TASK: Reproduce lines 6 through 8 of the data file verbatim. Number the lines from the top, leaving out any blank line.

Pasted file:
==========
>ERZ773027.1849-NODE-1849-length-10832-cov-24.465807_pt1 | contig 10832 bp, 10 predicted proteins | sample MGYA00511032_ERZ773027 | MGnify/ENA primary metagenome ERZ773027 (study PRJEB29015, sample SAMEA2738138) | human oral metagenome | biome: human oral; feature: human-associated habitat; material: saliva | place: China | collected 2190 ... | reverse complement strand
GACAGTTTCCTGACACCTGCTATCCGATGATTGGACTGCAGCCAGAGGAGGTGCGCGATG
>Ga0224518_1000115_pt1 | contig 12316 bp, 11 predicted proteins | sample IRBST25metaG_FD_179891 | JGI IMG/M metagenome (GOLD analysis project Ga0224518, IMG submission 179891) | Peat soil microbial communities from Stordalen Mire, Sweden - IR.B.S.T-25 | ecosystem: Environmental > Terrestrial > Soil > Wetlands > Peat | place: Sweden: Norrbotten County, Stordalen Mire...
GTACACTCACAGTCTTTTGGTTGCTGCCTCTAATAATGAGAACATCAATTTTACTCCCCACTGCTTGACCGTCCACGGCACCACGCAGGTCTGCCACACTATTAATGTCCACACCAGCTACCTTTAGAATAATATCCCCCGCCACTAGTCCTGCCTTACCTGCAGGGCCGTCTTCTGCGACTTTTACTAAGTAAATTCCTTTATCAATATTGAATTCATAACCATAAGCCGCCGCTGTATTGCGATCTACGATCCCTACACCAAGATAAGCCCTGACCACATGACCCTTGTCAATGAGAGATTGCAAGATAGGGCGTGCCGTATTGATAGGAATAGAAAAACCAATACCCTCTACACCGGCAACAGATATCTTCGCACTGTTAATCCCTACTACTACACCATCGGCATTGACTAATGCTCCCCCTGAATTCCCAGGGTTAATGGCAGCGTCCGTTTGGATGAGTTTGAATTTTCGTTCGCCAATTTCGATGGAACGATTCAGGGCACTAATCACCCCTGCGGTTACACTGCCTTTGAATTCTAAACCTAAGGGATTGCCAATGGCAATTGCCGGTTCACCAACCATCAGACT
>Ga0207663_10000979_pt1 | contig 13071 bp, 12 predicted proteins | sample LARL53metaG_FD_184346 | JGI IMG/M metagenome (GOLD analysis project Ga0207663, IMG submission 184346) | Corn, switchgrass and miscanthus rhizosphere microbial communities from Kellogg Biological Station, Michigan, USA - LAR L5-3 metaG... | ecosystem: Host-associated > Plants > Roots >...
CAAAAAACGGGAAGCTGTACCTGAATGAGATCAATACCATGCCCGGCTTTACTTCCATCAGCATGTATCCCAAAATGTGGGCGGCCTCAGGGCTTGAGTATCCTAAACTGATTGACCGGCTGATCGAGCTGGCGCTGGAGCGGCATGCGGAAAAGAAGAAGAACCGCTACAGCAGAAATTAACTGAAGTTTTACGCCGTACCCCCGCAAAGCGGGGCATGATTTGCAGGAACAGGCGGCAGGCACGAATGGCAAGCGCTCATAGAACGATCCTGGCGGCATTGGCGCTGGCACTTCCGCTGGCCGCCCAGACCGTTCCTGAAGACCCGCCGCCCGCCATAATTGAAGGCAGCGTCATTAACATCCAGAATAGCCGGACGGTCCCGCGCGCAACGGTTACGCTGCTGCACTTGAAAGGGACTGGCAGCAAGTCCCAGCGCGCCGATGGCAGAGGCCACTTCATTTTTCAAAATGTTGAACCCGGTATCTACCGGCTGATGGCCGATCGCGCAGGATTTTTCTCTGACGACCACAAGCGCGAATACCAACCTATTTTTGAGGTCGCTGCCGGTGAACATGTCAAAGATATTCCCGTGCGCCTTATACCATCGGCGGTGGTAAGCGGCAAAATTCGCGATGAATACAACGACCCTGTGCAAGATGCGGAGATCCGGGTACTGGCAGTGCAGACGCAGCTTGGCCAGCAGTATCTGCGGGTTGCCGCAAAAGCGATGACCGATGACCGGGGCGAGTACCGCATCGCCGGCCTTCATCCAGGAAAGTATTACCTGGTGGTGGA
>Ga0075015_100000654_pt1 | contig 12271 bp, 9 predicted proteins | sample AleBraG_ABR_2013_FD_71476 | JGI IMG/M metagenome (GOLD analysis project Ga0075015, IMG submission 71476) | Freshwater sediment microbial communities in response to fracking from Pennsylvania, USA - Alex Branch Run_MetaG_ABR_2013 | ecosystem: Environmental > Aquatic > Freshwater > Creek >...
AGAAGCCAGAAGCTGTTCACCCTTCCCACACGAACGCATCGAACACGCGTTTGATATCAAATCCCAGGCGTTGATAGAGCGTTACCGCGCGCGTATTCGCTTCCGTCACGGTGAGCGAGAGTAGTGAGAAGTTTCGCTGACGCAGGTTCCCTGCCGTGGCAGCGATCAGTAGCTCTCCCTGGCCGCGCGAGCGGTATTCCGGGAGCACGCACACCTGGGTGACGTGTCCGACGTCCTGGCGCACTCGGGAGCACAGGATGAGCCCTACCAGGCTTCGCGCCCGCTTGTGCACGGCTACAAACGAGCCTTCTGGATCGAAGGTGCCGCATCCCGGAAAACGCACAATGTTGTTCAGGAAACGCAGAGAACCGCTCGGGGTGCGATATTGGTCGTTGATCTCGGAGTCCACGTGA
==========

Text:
CAAAAAACGGGAAGCTGTACCTGAATGAGATCAATACCATGCCCGGCTTTACTTCCATCAGCATGTATCCCAAAATGTGGGCGGCCTCAGGGCTTGAGTATCCTAAACTGATTGACCGGCTGATCGAGCTGGCGCTGGAGCGGCATGCGGAAAAGAAGAAGAACCGCTACAGCAGAAATTAACTGAAGTTTTACGCCGTACCCCCGCAAAGCGGGGCATGATTTGCAGGAACAGGCGGCAGGCACGAATGGCAAGCGCTCATAGAACGATCCTGGCGGCATTGGCGCTGGCACTTCCGCTGGCCGCCCAGACCGTTCCTGAAGACCCGCCGCCCGCCATAATTGAAGGCAGCGTCATTAACATCCAGAATAGCCGGACGGTCCCGCGCGCAACGGTTACGCTGCTGCACTTGAAAGGGACTGGCAGCAAGTCCCAGCGCGCCGATGGCAGAGGCCACTTCATTTTTCAAAATGTTGAACCCGGTATCTACCGGCTGATGGCCGATCGCGCAGGATTTTTCTCTGACGACCACAAGCGCGAATACCAACCTATTTTTGAGGTCGCTGCCGGTGAACATGTCAAAGATATTCCCGTGCGCCTTATACCATCGGCGGTGGTAAGCGGCAAAATTCGCGATGAATACAACGACCCTGTGCAAGATGCGGAGATCCGGGTACTGGCAGTGCAGACGCAGCTTGGCCAGCAGTATCTGCGGGTTGCCGCAAAAGCGATGACCGATGACCGGGGCGAGTACCGCATCGCCGGCCTTCATCCAGGAAAGTATTACCTGGTGGTGGA
>Ga0075015_100000654_pt1 | contig 12271 bp, 9 predicted proteins | sample AleBraG_ABR_2013_FD_71476 | JGI IMG/M metagenome (GOLD analysis project Ga0075015, IMG submission 71476) | Freshwater sediment microbial communities in response to fracking from Pennsylvania, USA - Alex Branch Run_MetaG_ABR_2013 | ecosystem: Environmental > Aquatic > Freshwater > Creek >...
AGAAGCCAGAAGCTGTTCACCCTTCCCACACGAACGCATCGAACACGCGTTTGATATCAAATCCCAGGCGTTGATAGAGCGTTACCGCGCGCGTATTCGCTTCCGTCACGGTGAGCGAGAGTAGTGAGAAGTTTCGCTGACGCAGGTTCCCTGCCGTGGCAGCGATCAGTAGCTCTCCCTGGCCGCGCGAGCGGTATTCCGGGAGCACGCACACCTGGGTGACGTGTCCGACGTCCTGGCGCACTCGGGAGCACAGGATGAGCCCTACCAGGCTTCGCGCCCGCTTGTGCACGGCTACAAACGAGCCTTCTGGATCGAAGGTGCCGCATCCCGGAAAACGCACAATGTTGTTCAGGAAACGCAGAGAACCGCTCGGGGTGCGATATTGGTCGTTGATCTCGGAGTCCACGTGA